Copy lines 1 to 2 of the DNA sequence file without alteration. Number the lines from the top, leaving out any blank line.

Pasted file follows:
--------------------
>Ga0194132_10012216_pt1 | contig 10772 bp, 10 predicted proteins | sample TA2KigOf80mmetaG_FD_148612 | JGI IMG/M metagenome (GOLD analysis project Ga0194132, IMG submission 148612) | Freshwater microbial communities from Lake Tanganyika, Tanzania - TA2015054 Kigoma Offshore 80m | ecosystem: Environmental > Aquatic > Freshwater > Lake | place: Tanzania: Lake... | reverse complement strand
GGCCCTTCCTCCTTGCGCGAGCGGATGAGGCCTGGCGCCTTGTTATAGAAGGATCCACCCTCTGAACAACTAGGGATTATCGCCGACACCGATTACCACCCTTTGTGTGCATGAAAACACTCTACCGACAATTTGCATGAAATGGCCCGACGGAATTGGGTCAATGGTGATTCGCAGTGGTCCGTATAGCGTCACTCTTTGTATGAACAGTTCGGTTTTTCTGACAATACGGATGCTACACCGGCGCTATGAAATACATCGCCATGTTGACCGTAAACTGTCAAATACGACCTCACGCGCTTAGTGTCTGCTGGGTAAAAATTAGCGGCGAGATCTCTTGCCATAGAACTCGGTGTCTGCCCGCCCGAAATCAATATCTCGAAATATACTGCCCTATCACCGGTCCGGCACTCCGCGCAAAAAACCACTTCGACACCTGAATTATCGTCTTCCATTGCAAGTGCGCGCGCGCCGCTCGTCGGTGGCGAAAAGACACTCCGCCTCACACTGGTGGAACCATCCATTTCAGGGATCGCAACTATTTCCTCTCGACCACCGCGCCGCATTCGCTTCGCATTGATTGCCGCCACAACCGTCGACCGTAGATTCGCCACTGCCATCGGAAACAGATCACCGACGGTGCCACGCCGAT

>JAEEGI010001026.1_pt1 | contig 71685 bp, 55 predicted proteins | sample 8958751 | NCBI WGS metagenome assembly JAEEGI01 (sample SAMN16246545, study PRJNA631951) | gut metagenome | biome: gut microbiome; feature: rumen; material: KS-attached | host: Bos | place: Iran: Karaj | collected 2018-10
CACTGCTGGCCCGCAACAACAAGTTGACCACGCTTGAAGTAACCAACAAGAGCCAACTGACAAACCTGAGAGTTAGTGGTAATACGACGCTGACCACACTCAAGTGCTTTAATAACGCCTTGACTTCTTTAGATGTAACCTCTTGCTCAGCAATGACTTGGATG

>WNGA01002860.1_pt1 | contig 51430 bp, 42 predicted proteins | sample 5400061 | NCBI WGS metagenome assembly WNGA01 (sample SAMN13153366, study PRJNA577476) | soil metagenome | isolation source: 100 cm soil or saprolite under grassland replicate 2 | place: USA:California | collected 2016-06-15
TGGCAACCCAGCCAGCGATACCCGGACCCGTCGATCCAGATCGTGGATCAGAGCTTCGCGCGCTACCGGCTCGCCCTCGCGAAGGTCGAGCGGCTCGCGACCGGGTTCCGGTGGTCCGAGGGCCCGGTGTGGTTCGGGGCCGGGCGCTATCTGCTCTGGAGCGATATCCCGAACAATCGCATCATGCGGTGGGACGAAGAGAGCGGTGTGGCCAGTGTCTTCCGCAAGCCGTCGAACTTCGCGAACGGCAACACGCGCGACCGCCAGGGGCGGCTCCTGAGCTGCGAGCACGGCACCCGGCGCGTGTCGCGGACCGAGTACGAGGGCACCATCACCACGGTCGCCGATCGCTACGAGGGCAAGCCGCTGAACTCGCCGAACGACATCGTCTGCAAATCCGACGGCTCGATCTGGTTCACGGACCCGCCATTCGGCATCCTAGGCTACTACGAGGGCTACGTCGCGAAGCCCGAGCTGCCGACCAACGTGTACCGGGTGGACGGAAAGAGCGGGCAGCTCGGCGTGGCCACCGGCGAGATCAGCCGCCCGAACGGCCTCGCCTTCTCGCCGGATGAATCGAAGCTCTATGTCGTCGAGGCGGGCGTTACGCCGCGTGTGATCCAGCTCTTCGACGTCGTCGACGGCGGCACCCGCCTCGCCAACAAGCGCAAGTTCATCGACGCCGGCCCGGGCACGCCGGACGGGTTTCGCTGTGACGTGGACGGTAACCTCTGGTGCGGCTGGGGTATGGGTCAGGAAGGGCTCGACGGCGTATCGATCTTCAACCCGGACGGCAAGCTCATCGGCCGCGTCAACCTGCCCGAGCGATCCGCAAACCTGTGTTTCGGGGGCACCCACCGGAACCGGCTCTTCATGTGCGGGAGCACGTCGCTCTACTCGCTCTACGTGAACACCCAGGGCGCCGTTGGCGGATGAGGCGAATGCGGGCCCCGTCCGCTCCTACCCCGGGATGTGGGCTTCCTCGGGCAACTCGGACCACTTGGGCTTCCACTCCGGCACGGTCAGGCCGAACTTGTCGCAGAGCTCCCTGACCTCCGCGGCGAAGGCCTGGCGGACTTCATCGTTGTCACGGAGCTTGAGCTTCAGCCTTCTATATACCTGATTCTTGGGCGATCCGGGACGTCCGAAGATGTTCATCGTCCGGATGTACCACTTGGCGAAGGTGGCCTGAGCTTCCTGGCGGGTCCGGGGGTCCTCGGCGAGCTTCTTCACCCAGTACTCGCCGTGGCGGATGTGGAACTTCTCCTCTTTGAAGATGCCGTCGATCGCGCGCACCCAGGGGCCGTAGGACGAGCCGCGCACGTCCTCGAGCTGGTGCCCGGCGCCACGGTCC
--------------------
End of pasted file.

>Ga0194132_10012216_pt1 | contig 10772 bp, 10 predicted proteins | sample TA2KigOf80mmetaG_FD_148612 | JGI IMG/M metagenome (GOLD analysis project Ga0194132, IMG submission 148612) | Freshwater microbial communities from Lake Tanganyika, Tanzania - TA2015054 Kigoma Offshore 80m | ecosystem: Environmental > Aquatic > Freshwater > Lake | place: Tanzania: Lake... | reverse complement strand
GGCCCTTCCTCCTTGCGCGAGCGGATGAGGCCTGGCGCCTTGTTATAGAAGGATCCACCCTCTGAACAACTAGGGATTATCGCCGACACCGATTACCACCCTTTGTGTGCATGAAAACACTCTACCGACAATTTGCATGAAATGGCCCGACGGAATTGGGTCAATGGTGATTCGCAGTGGTCCGTATAGCGTCACTCTTTGTATGAACAGTTCGGTTTTTCTGACAATACGGATGCTACACCGGCGCTATGAAATACATCGCCATGTTGACCGTAAACTGTCAAATACGACCTCACGCGCTTAGTGTCTGCTGGGTAAAAATTAGCGGCGAGATCTCTTGCCATAGAACTCGGTGTCTGCCCGCCCGAAATCAATATCTCGAAATATACTGCCCTATCACCGGTCCGGCACTCCGCGCAAAAAACCACTTCGACACCTGAATTATCGTCTTCCATTGCAAGTGCGCGCGCGCCGCTCGTCGGTGGCGAAAAGACACTCCGCCTCACACTGGTGGAACCATCCATTTCAGGGATCGCAACTATTTCCTCTCGACCACCGCGCCGCATTCGCTTCGCATTGATTGCCGCCACAACCGTCGACCGTAGATTCGCCACTGCCATCGGAAACAGATCACCGACGGTGCCACGCCGAT